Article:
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Aspirin alone best anti-clotting strategy after TAVI

New England Journal of Medicine
ESC 2020
Reuters Health - 04/09/2020 - Results of a new randomized trial challenge current recommendations on antiplatelet therapy after transcatheter aortic valve implantation (TAVI) in patients with no indication for long-term oral anticoagulation.

For these patients, the study showed that aspirin alone, as compared to aspirin plus three months' clopidogrel, "reduces bleeding events significantly and does not increase the rate of thromboembolic events," said lead investigator Dr. Jorn Brouwer in a presentation August 30 to the European Society of Cardiology (ESC) virtual meeting

"Physicians can easily and safely reduce the rate of bleeding by omitting clopidogrel after TAVI. Aspirin alone should be used in patients undergoing TAVI who are not on oral anticoagulation and have not recently undergone coronary stenting," said Dr. Brouwer of St Antonius Hospital, in Nieuwegein, the Netherlands.

Current European guidelines recommend clopidogrel plus aspirin for three to six months after TAVI in patients with no indication for oral anticoagulation.

Yet, "small and exploratory studies" of TAVI patients have not shown a lower incidence of ischemic events with aspirin and clopidogrel than with aspirin alone; however, dual antiplatelet therapy was associated with more bleeding, Dr. Brouwer and colleagues note in their article in The New England Journal of Medicine.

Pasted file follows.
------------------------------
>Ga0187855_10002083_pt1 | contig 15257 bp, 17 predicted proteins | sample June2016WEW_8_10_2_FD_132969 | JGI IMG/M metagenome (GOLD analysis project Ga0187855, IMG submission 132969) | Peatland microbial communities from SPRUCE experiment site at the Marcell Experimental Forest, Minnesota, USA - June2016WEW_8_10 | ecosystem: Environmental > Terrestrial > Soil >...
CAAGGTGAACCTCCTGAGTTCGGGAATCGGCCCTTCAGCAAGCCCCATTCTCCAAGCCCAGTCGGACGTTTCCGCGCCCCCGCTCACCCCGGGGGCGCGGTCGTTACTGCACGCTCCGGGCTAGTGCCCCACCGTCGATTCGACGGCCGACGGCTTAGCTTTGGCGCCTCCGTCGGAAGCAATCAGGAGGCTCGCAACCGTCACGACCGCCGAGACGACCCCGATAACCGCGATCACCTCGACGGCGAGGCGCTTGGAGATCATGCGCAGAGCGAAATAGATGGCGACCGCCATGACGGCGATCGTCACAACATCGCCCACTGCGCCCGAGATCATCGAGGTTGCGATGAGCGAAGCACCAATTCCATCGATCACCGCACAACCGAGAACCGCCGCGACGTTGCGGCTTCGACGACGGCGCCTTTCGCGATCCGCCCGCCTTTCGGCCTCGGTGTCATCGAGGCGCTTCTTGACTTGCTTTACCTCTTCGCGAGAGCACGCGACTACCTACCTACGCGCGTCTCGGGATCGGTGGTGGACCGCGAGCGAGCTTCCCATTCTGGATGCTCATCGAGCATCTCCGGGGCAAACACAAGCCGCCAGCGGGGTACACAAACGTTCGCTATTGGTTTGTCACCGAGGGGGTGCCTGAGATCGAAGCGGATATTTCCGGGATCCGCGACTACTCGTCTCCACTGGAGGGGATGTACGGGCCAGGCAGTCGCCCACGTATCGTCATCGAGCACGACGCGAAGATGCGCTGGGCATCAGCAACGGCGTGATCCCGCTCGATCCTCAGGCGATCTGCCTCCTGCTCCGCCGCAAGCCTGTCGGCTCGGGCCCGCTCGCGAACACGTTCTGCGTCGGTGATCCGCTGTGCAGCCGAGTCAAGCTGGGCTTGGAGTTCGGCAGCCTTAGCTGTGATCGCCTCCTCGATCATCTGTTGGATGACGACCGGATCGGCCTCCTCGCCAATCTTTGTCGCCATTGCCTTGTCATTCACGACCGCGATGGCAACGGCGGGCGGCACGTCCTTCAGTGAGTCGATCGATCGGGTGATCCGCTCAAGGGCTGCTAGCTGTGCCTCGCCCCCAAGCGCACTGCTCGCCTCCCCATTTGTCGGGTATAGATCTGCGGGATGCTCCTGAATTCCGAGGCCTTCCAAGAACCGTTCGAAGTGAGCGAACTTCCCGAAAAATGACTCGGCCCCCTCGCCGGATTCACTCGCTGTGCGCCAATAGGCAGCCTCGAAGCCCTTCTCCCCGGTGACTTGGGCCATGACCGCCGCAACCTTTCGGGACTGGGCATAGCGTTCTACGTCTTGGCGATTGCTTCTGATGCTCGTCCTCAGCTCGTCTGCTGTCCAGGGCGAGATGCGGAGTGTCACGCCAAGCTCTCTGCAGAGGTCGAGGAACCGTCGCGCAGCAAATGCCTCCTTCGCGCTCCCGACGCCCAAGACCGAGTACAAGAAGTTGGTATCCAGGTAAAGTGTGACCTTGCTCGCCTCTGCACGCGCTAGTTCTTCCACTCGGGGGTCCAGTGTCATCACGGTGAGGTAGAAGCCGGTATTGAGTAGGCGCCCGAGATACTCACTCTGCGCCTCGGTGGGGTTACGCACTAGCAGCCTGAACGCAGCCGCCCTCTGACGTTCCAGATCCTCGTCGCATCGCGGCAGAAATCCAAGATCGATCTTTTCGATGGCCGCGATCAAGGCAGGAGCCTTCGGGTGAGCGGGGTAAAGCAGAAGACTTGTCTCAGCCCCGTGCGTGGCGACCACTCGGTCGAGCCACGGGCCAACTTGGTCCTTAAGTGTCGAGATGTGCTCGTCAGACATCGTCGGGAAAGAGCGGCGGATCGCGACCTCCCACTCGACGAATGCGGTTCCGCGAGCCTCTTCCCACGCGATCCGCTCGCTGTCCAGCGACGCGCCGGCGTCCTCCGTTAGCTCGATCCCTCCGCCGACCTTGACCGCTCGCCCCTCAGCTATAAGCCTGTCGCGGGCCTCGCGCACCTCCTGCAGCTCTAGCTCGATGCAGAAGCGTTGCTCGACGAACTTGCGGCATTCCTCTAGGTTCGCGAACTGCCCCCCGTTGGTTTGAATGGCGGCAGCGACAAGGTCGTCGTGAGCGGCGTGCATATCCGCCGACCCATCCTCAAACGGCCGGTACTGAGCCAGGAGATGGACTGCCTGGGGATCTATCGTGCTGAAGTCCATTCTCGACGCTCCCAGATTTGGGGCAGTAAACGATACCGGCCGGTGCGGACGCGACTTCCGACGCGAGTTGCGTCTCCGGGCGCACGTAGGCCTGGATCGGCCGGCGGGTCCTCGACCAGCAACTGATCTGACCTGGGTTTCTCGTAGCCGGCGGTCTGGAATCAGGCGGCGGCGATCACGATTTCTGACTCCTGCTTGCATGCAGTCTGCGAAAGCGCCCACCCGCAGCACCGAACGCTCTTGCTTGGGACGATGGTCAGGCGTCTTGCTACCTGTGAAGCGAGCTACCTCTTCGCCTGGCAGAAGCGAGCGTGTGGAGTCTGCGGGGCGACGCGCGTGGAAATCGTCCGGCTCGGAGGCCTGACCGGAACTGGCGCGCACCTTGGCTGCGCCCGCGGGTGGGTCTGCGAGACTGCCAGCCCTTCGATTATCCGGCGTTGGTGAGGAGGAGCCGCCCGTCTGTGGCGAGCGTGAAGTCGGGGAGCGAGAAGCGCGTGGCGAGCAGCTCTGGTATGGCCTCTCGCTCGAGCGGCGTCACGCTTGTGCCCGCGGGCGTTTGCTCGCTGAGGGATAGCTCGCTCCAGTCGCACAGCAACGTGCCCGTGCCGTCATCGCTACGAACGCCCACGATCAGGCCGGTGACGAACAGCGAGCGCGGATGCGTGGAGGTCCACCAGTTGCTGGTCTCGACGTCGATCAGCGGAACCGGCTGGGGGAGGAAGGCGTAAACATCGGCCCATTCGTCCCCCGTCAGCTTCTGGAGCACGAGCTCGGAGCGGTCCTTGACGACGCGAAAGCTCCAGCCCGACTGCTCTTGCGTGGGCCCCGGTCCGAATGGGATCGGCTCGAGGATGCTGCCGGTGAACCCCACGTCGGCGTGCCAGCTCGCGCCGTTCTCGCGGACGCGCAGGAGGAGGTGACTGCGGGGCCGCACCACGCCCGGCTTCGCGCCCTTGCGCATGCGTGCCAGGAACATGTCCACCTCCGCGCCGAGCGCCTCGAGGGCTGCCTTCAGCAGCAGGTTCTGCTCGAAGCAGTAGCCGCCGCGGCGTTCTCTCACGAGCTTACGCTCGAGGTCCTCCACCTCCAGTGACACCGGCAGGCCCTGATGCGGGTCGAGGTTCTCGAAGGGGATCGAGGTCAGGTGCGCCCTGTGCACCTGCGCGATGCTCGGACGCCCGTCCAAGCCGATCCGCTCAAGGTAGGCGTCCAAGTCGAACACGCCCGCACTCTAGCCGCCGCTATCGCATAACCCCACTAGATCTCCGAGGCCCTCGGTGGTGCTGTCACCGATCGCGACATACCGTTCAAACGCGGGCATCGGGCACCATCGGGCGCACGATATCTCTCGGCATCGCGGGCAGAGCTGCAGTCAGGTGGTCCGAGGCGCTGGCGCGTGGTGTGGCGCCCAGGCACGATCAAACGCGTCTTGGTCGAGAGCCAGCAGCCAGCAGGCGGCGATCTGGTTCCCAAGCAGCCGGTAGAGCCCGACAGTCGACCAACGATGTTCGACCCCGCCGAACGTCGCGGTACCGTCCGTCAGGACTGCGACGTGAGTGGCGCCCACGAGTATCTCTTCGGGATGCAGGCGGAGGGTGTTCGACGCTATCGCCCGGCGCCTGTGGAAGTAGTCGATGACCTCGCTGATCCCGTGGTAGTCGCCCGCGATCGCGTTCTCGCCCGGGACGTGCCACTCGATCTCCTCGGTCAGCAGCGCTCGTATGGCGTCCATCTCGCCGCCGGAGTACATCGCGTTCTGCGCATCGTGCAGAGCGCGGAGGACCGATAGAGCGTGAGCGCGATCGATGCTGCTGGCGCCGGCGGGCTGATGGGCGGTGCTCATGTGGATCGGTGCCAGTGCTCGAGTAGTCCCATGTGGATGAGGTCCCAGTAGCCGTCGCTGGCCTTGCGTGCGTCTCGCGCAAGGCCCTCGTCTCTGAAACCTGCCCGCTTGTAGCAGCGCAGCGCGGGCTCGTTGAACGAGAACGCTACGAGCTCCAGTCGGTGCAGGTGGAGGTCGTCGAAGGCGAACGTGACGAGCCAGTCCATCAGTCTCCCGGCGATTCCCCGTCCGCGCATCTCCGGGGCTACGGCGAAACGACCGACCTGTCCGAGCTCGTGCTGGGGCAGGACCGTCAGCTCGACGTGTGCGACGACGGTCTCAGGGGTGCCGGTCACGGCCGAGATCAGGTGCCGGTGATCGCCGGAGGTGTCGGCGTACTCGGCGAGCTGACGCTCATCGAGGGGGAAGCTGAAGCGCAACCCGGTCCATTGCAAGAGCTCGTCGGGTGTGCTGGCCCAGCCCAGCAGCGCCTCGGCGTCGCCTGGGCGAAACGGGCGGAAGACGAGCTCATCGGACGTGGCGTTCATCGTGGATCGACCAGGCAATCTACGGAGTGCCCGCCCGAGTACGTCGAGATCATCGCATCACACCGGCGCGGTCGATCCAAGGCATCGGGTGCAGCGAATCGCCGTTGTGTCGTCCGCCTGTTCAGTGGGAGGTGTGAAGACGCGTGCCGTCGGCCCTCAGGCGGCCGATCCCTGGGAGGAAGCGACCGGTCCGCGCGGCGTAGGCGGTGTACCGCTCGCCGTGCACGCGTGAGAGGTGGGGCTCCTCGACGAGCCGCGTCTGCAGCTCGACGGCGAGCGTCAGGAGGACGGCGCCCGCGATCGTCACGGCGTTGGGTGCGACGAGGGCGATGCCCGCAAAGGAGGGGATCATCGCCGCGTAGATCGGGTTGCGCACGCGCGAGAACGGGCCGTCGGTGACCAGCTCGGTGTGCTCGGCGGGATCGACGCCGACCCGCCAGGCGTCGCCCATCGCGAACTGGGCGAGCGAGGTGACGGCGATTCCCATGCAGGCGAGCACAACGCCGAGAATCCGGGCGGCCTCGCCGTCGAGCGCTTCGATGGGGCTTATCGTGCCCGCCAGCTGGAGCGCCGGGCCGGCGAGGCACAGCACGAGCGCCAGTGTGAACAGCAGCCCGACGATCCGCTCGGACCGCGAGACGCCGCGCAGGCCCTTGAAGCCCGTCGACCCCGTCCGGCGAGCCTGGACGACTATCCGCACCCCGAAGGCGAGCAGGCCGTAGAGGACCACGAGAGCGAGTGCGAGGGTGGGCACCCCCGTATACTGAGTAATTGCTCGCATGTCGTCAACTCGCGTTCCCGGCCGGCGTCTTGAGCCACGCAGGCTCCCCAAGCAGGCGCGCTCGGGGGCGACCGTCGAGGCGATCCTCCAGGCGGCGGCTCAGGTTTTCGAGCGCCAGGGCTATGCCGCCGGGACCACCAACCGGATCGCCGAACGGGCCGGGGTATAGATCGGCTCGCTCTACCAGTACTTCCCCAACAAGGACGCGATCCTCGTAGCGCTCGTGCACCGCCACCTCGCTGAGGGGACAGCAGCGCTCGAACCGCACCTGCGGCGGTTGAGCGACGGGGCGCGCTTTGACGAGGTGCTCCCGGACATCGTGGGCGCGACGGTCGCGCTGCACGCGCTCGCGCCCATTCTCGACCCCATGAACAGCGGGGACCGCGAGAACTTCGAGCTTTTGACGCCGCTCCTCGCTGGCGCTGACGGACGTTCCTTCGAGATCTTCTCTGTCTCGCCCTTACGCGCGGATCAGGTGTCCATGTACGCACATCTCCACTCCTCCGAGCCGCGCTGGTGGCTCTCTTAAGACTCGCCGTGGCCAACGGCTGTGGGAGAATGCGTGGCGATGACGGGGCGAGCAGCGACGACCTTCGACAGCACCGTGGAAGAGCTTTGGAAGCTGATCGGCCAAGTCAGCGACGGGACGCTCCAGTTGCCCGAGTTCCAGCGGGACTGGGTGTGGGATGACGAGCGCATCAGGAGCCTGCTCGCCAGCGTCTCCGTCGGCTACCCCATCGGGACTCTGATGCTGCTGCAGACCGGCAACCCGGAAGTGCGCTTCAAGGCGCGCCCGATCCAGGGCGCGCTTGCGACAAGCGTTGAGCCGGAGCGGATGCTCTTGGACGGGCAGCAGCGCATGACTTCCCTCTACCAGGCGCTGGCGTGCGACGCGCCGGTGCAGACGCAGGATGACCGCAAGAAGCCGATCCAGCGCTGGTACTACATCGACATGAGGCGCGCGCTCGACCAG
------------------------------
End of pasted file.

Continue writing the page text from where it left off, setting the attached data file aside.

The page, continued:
The POPular TAVI (cohort A) study evaluated the optimal antithrombotic strategy in 665 patients without an indication for oral anticoagulation who were randomly allocated to aspirin alone or aspirin with three months of clopidogrel.

Compared to aspirin with clopidogrel, aspirin alone led to significantly lower rates of bleeding at one year, the primary outcome.

The rate of any bleeding was 15.1% with aspirin alone versus 26.6% with aspirin/clopidogrel (risk ratio, 0.57; 95% confidence interval, 0.42 to 0.77; P=0.001). The rate of non-procedural bleeding was 15.1% and 24.9%, respectively (RR, 0.61; 95% CI, 0.44 to 0.83; P=0.005).

The combined secondary outcome of cardiovascular death, non-procedural bleeding, stroke or heart attack, occurred in 23.0% of patients on aspirin alone versus 31.1% of those on dual therapy (difference, -8.2 percentage points; 95% CI for noninferiority, -14.9 to -1.5; P<0.001; RR, 0.74; 95% CI for superiority, 0.57 to 0.95; P=0.04).

The other combined secondary outcome of CV death, ischemic stroke and heart attack occurred in 9.7% receiving aspirin alone and 9.9% of those on aspirin and clopidogrel. On this outcome, aspirin was not superior (RR, 0.98; 95% CI, 0.62 to 1.55; P=0.93).

Dr. Ashish Pershad of Banner - University Medicine Heart Institute, in Phoenix, Arizona, told Reuters Health by phone, "Physicians always think about doing no harm, and taking away a medication that potentially could harm somebody, i.e. Plavix, without causing any incremental downside effects like worsening ischemia is an adoption that becomes very easy."

"Even though it's a small study, it's a well conducted study and I think will be very well and quickly embraced by TAVR operators worldwide. Especially for the bread-and-butter TAVR procedures, which account for about 80% of TAVR procedures worldwide," said Dr. Pershad, who was not involved in the study.

The study was funded by the Dutch Organization for Health Research and Development.

By Megan Brooks

SOURCE: https://bit.ly/3jDjo2U New England Journal of Medicine, online August 30, 2020.

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